mode => 'step',
        instrument => $voltage_backgate,
        points => [5.73,5.81],    # [starting point, target]
        stepwidth => [0.0004],
        rate => [0.05, 0.05],      # [rate to approach start, sweeping rate for measurement] in Volts/s
        jump => 1, 
        delay_before_loop => 1         # delay before Sweep begins in s
        });

    my $RF_frequency_sweep = Sweep('Frequency', 
        {
        mode => 'step',
        instrument => $FRQSRC,
        points => [114.5e6, 116.1e6],    # [starting point, target]
        stepwidth => [1.5e3],
        rate => [15000, 15000],      # [rate to approach start, sweeping rate for measurement] in Hz/s
        delay_before_loop => 3
        });

We want to record conductance on an gate/frequency array for different power values so we have to define three sweep objects: RF power, gate voltage and RF frequency. It might be neccessary to check the duration of the 2d-sweep (gate vs frequency in this case) to carefully choose the amount of steps in RF power. For sweeping RF power, the according sweep object provides only the step mode at the moment. Of course, one can use the "delay_before_loop" flag as well as other default sweep flags (see the documentation of the Sweep base class for details). The gate and frequency sweeps do not contain any novelty. Make sure you specify the frequency in Herz for this sweep object.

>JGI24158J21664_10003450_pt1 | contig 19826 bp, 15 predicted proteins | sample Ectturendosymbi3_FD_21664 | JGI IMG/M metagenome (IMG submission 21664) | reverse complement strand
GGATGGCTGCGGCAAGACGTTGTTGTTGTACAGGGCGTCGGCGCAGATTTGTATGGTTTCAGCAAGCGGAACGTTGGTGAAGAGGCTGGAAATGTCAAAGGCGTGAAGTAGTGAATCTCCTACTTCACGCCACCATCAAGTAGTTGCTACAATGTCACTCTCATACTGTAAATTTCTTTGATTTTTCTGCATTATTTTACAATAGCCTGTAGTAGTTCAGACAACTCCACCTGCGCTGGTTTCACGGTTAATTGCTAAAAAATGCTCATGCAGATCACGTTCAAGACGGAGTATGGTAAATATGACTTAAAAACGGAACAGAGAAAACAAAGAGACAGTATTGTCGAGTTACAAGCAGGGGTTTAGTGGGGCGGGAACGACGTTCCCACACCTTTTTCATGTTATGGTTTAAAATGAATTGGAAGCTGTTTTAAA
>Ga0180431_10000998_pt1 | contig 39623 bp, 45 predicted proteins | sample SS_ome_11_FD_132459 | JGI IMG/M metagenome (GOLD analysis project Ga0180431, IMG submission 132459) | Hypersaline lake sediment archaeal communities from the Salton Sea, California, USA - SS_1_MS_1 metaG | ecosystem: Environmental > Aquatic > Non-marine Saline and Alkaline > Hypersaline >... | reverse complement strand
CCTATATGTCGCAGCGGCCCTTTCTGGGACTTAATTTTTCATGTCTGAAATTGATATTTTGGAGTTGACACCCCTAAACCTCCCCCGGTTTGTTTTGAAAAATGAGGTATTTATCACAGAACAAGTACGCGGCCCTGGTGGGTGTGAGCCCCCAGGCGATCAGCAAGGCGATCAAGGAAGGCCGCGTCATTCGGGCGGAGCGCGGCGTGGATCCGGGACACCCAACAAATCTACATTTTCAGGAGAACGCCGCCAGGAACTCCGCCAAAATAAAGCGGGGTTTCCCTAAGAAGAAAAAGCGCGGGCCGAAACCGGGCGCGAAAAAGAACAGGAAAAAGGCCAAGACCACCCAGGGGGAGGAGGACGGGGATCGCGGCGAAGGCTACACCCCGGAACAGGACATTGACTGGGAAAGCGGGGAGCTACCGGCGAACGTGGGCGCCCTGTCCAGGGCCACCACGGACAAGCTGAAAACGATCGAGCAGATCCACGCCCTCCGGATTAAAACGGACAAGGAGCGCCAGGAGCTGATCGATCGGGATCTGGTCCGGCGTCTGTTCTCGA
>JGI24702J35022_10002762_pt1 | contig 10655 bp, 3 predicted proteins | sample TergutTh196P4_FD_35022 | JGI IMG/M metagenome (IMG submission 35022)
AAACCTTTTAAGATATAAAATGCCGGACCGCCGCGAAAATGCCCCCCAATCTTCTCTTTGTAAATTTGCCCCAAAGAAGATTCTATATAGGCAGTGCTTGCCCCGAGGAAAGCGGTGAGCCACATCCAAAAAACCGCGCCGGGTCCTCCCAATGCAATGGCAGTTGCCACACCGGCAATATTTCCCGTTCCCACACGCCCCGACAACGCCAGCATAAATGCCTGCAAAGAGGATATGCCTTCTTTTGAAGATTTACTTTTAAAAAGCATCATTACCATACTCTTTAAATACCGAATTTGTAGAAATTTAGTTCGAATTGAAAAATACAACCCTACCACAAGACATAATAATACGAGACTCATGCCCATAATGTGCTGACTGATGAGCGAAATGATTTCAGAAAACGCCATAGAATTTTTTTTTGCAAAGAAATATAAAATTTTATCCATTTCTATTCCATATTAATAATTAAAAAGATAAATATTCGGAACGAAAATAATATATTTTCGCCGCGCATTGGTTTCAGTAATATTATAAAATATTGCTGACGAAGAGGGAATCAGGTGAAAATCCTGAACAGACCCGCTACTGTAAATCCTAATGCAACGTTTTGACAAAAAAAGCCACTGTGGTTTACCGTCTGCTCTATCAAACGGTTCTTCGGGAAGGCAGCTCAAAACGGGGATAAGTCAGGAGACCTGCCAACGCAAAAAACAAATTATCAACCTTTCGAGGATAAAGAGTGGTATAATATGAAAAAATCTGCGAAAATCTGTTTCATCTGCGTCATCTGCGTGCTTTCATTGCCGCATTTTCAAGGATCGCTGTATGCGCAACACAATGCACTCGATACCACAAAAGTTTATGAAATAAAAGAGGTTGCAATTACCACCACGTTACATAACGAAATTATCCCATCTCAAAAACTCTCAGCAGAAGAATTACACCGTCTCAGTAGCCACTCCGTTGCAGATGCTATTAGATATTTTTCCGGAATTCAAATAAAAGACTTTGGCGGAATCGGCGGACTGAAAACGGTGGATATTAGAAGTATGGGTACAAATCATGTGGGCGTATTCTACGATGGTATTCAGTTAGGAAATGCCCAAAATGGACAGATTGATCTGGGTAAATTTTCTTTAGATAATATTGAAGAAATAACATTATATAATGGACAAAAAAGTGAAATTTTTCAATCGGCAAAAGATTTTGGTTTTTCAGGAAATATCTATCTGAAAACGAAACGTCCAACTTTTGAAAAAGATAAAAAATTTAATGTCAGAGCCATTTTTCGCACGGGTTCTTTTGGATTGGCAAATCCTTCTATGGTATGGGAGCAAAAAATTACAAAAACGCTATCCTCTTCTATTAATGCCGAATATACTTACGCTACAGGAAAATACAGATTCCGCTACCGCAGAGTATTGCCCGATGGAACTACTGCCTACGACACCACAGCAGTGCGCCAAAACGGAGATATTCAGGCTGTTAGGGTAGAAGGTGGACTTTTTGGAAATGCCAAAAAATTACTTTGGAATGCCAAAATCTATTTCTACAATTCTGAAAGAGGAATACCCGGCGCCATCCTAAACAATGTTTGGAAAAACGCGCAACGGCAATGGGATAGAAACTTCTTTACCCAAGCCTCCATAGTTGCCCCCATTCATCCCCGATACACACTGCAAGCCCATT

The DataFile

    #-------- 3. Create a DataFile -------------

    my $DataFile = DataFile('AC_Power_Gate_Frq.dat');


      $DataFile->add_column('Gate');
      $DataFile->add_column('RF_Frequency');
      $DataFile->add_column('Current');
      $DataFile->add_column('X');
      $DataFile->add_column('Y');
      $DataFile->add_column('R');
      $DataFile->add_column('RF_Power');

    $DataFile->add_plot({
        'type' => 'pm3d',
        'x-axis' => 'Gate',
        'y-axis' => 'RF_Frequency', 
        'cb-axis' => 'Current',
        'refresh' => 'block'
        }
        );


    $DataFile->add_plot({
        'type' => 'pm3d',
        'x-axis' => 'Gate',
        'y-axis' => 'RF_Frequency', 
        'cb-axis' => 'R',
        'refresh' => 'block'
        }
        );